For decades medical researchers have embarked on what seemed an impossible mission – to find a cure for cancer. In recent months the mission has appeared a bit more realistic.
Scientists say the breakthrough has come about because of an entirely new approach to battling the dread disease. For years, physicians have treated cancer externally. They've bombarded cancer cells with radiation, poisoned them with chemicals and cut them away from the body with surgery.
The results have been mixed, at best. Cancer isn't as lethal as it once was but thousands of U.S. residents die from it each year. The National Institutes of Health (NIH) estimates there were 1.6 million new cancer cases in the U.S. in 2012 with 577,000 cancer deaths.
Arming the body's own defenses
The new approach uses the body's own immune system to attack and kill cancer cells.
Private researchers in Cambridge, England have been working with immunotherapy to treat cancer and say, to date, the results have been promising. Researchers working for Immunocore designed a therapy using the body's 'T-cells to find cancer cells and destroy them.
T-cells are a type of lymphocytes – a type of white blood cell – that plays a key role in regulating the body's immune system. On their own T-cells don't do a very good job of distinguishing between healthy or cancerous cells. The Immunocore system basically arms the body's T-cells with a guidance system that helps them target the cancer cells.
Other cancer research is being done at Stanford Medical Center, again focusing on using the body's own tools to destroy cancer. In this case it's a protein called CD47.
An override system
Actually, CD47 is the problem. It prevents the body from destroying cancer cells. Stanford scientists, however, have discovered an antibody that acts as an override, preventing the CD47 from protecting cancer cells.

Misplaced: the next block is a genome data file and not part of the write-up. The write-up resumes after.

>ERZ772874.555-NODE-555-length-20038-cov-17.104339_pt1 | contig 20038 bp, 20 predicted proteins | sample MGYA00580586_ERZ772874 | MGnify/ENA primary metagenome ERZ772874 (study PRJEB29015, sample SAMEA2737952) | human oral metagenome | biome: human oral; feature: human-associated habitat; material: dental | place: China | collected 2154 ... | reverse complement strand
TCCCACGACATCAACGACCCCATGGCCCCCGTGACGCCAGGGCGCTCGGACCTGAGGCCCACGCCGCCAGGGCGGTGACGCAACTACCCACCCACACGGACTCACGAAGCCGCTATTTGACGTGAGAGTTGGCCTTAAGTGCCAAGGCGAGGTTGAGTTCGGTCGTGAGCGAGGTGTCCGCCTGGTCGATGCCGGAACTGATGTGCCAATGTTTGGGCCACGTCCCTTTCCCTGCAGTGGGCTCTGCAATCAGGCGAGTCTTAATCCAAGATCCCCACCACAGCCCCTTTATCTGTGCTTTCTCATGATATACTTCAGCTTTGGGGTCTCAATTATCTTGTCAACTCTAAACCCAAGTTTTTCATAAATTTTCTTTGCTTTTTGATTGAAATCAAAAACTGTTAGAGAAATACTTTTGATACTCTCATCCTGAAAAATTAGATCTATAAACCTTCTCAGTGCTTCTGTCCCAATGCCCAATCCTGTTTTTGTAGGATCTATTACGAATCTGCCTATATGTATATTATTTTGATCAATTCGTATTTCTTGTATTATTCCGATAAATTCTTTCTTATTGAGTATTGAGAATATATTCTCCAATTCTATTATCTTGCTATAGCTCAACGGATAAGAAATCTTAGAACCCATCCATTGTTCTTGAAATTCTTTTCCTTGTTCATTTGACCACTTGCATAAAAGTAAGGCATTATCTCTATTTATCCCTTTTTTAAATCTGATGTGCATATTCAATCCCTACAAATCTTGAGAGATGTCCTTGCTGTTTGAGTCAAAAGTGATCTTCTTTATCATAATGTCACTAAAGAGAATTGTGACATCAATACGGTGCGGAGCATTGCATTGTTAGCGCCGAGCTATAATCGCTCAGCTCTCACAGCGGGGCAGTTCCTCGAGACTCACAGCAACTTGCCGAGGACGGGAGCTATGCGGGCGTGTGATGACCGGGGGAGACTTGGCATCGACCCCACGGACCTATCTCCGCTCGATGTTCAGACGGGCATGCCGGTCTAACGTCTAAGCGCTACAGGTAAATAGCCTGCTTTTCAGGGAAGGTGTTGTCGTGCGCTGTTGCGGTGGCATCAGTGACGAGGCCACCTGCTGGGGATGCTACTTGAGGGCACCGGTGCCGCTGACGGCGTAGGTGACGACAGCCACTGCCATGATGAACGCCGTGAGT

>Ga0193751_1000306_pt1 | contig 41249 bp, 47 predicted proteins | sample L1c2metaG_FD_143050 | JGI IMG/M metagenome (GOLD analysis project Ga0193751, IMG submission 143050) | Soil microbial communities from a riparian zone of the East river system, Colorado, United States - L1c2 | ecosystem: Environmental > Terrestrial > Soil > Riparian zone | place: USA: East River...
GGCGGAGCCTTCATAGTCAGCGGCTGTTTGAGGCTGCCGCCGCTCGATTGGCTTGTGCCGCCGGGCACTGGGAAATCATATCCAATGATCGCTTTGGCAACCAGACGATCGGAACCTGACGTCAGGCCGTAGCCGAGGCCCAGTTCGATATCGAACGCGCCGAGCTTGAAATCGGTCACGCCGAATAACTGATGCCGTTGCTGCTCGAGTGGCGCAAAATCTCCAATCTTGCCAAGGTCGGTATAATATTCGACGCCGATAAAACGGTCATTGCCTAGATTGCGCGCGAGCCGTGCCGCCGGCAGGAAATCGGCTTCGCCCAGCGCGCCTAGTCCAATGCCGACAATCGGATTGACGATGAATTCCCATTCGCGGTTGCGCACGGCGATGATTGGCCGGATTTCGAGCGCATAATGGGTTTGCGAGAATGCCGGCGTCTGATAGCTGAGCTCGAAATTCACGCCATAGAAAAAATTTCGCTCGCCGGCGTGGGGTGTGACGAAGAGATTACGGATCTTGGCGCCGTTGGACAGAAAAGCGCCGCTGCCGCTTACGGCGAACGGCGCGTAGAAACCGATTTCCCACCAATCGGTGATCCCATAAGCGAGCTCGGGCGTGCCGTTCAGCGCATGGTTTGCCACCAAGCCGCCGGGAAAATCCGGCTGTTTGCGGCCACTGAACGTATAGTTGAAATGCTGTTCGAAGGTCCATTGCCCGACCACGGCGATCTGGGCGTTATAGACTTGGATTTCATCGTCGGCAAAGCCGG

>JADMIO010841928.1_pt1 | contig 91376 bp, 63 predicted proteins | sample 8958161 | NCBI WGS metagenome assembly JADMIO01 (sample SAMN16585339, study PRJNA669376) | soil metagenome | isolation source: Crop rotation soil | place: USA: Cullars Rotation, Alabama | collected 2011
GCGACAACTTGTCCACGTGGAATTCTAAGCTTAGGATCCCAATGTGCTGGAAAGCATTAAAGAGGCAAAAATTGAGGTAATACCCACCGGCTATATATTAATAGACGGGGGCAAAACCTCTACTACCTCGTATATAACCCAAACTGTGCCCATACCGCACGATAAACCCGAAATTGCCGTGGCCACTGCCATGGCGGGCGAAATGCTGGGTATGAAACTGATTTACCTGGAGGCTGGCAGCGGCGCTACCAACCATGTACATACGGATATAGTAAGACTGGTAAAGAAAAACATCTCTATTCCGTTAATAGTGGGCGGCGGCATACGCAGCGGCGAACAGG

The antibody allows immune cells within the body to hunt down and kill cancer cells. Researchers say not only is it effective, it is gentler on the patient than some of the current cancer therapies.
Stanford scientists say they plan to begin clinical trials involving cancer patients next years. In the video below, the researchers elaborate on their findings so far.
A decade of work
The Stanford researchers say they have been working on this approach to cancer treatment for at least a decade, after discovering a link between cancer cells and CD47 during a study of leukemia.
Doctors at the University of Pennsylvania medical school extracted T-cells from 12 leukemia patients, genetically engineered them to attack cancer cells, and injected them back into the patients. The clinical trial participants, all of whom had advanced cancers, included 10 adult patients with chronic lymphocytic leukemia and two children with acute lymphoblastic leukemia.
Two of the first three patients treated with the protocol remained healthy and in full remissions more than two years after their treatment, with the engineered cells still circulating in their bodies.
Will this kind of approach to treating leukemia prove effective with other types of cancers? Researchers at Immunocore believe it will. More importantly, so do some major drug companies, which have already signed on to support development of these treatments.